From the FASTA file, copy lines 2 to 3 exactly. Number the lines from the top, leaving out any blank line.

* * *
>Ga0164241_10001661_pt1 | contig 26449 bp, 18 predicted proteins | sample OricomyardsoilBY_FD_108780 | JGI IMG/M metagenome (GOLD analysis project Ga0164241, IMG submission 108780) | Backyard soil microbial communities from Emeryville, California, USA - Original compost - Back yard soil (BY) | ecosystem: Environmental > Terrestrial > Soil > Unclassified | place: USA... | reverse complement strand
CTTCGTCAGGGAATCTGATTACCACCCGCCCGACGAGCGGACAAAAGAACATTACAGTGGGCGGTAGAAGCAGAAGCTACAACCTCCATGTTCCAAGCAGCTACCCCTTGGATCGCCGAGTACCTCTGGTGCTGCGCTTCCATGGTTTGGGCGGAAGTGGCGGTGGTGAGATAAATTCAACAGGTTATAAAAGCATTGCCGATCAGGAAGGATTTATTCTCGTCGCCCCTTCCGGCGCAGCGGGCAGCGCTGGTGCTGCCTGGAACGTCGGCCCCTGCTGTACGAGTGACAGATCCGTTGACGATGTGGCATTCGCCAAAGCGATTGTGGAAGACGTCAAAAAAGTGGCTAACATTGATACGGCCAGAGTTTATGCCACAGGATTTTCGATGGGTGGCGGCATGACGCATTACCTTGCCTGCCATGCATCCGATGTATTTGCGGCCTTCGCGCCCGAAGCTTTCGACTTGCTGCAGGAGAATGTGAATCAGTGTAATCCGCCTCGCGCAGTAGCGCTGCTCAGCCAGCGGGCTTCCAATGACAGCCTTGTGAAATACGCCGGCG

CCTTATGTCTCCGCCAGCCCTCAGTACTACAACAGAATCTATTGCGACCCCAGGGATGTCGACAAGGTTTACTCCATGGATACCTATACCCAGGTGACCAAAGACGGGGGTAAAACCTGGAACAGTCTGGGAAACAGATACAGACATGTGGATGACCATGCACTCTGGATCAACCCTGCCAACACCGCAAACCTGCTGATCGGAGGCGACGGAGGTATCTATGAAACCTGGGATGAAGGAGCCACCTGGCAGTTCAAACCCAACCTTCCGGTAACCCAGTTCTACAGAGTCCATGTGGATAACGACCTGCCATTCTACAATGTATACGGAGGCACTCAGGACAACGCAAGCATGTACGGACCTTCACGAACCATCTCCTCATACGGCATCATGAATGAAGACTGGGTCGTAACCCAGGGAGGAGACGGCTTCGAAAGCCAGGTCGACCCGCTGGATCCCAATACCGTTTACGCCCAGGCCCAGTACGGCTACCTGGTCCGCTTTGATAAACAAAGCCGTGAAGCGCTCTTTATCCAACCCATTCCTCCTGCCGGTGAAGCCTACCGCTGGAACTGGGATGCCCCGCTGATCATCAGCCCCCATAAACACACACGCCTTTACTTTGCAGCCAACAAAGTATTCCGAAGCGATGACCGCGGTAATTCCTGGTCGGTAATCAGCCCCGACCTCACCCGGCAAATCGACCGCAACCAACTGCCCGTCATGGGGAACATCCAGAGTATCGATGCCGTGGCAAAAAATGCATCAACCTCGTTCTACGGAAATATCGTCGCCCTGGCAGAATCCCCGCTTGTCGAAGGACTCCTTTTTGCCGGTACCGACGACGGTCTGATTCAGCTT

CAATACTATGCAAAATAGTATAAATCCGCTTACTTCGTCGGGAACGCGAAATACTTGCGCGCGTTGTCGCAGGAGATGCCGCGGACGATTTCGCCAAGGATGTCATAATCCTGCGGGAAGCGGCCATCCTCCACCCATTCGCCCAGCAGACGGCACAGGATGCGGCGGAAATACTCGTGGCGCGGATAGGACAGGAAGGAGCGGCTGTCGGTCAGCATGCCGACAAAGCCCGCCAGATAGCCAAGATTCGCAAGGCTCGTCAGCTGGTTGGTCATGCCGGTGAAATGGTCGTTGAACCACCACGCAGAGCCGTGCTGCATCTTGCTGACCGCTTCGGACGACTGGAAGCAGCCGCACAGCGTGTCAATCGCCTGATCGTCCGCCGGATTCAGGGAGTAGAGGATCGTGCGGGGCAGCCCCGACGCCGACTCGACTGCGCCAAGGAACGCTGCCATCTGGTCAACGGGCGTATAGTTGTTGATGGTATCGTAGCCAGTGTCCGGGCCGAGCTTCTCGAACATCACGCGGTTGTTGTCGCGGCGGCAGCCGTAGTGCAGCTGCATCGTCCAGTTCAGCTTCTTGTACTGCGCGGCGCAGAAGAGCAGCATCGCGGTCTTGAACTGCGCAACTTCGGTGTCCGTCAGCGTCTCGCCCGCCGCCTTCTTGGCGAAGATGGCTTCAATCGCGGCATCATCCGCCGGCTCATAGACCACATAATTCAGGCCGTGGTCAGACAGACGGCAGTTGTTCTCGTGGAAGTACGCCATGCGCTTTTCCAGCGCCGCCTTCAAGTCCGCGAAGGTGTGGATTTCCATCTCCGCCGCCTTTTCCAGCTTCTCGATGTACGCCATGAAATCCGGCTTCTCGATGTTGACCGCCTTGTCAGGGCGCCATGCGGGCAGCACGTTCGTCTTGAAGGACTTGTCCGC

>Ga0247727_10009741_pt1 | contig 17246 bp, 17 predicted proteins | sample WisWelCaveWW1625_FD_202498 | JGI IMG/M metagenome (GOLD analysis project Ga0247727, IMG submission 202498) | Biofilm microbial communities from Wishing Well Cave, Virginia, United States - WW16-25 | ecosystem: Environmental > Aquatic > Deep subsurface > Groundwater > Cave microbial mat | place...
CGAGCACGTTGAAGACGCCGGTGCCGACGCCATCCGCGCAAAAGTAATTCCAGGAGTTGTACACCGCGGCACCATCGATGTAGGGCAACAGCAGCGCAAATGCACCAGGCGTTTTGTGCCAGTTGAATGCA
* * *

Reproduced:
CTTCGTCAGGGAATCTGATTACCACCCGCCCGACGAGCGGACAAAAGAACATTACAGTGGGCGGTAGAAGCAGAAGCTACAACCTCCATGTTCCAAGCAGCTACCCCTTGGATCGCCGAGTACCTCTGGTGCTGCGCTTCCATGGTTTGGGCGGAAGTGGCGGTGGTGAGATAAATTCAACAGGTTATAAAAGCATTGCCGATCAGGAAGGATTTATTCTCGTCGCCCCTTCCGGCGCAGCGGGCAGCGCTGGTGCTGCCTGGAACGTCGGCCCCTGCTGTACGAGTGACAGATCCGTTGACGATGTGGCATTCGCCAAAGCGATTGTGGAAGACGTCAAAAAAGTGGCTAACATTGATACGGCCAGAGTTTATGCCACAGGATTTTCGATGGGTGGCGGCATGACGCATTACCTTGCCTGCCATGCATCCGATGTATTTGCGGCCTTCGCGCCCGAAGCTTTCGACTTGCTGCAGGAGAATGTGAATCAGTGTAATCCGCCTCGCGCAGTAGCGCTGCTCAGCCAGCGGGCTTCCAATGACAGCCTTGTGAAATACGCCGGCG

CCTTATGTCTCCGCCAGCCCTCAGTACTACAACAGAATCTATTGCGACCCCAGGGATGTCGACAAGGTTTACTCCATGGATACCTATACCCAGGTGACCAAAGACGGGGGTAAAACCTGGAACAGTCTGGGAAACAGATACAGACATGTGGATGACCATGCACTCTGGATCAACCCTGCCAACACCGCAAACCTGCTGATCGGAGGCGACGGAGGTATCTATGAAACCTGGGATGAAGGAGCCACCTGGCAGTTCAAACCCAACCTTCCGGTAACCCAGTTCTACAGAGTCCATGTGGATAACGACCTGCCATTCTACAATGTATACGGAGGCACTCAGGACAACGCAAGCATGTACGGACCTTCACGAACCATCTCCTCATACGGCATCATGAATGAAGACTGGGTCGTAACCCAGGGAGGAGACGGCTTCGAAAGCCAGGTCGACCCGCTGGATCCCAATACCGTTTACGCCCAGGCCCAGTACGGCTACCTGGTCCGCTTTGATAAACAAAGCCGTGAAGCGCTCTTTATCCAACCCATTCCTCCTGCCGGTGAAGCCTACCGCTGGAACTGGGATGCCCCGCTGATCATCAGCCCCCATAAACACACACGCCTTTACTTTGCAGCCAACAAAGTATTCCGAAGCGATGACCGCGGTAATTCCTGGTCGGTAATCAGCCCCGACCTCACCCGGCAAATCGACCGCAACCAACTGCCCGTCATGGGGAACATCCAGAGTATCGATGCCGTGGCAAAAAATGCATCAACCTCGTTCTACGGAAATATCGTCGCCCTGGCAGAATCCCCGCTTGTCGAAGGACTCCTTTTTGCCGGTACCGACGACGGTCTGATTCAGCTT